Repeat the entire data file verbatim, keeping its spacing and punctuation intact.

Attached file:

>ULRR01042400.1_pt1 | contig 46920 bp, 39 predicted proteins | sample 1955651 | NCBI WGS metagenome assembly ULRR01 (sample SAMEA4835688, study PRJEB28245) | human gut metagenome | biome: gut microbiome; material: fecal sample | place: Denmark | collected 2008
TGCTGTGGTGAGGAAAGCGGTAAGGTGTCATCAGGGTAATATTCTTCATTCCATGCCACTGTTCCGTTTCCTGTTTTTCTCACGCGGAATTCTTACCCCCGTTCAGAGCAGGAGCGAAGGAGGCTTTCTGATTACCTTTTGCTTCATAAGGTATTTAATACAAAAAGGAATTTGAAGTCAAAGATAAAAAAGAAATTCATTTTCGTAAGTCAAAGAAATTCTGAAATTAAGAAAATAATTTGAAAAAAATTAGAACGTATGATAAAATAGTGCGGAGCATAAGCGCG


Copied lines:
>ULRR01042400.1_pt1 | contig 46920 bp, 39 predicted proteins | sample 1955651 | NCBI WGS metagenome assembly ULRR01 (sample SAMEA4835688, study PRJEB28245) | human gut metagenome | biome: gut microbiome; material: fecal sample | place: Denmark | collected 2008
TGCTGTGGTGAGGAAAGCGGTAAGGTGTCATCAGGGTAATATTCTTCATTCCATGCCACTGTTCCGTTTCCTGTTTTTCTCACGCGGAATTCTTACCCCCGTTCAGAGCAGGAGCGAAGGAGGCTTTCTGATTACCTTTTGCTTCATAAGGTATTTAATACAAAAAGGAATTTGAAGTCAAAGATAAAAAAGAAATTCATTTTCGTAAGTCAAAGAAATTCTGAAATTAAGAAAATAATTTGAAAAAAATTAGAACGTATGATAAAATAGTGCGGAGCATAAGCGCG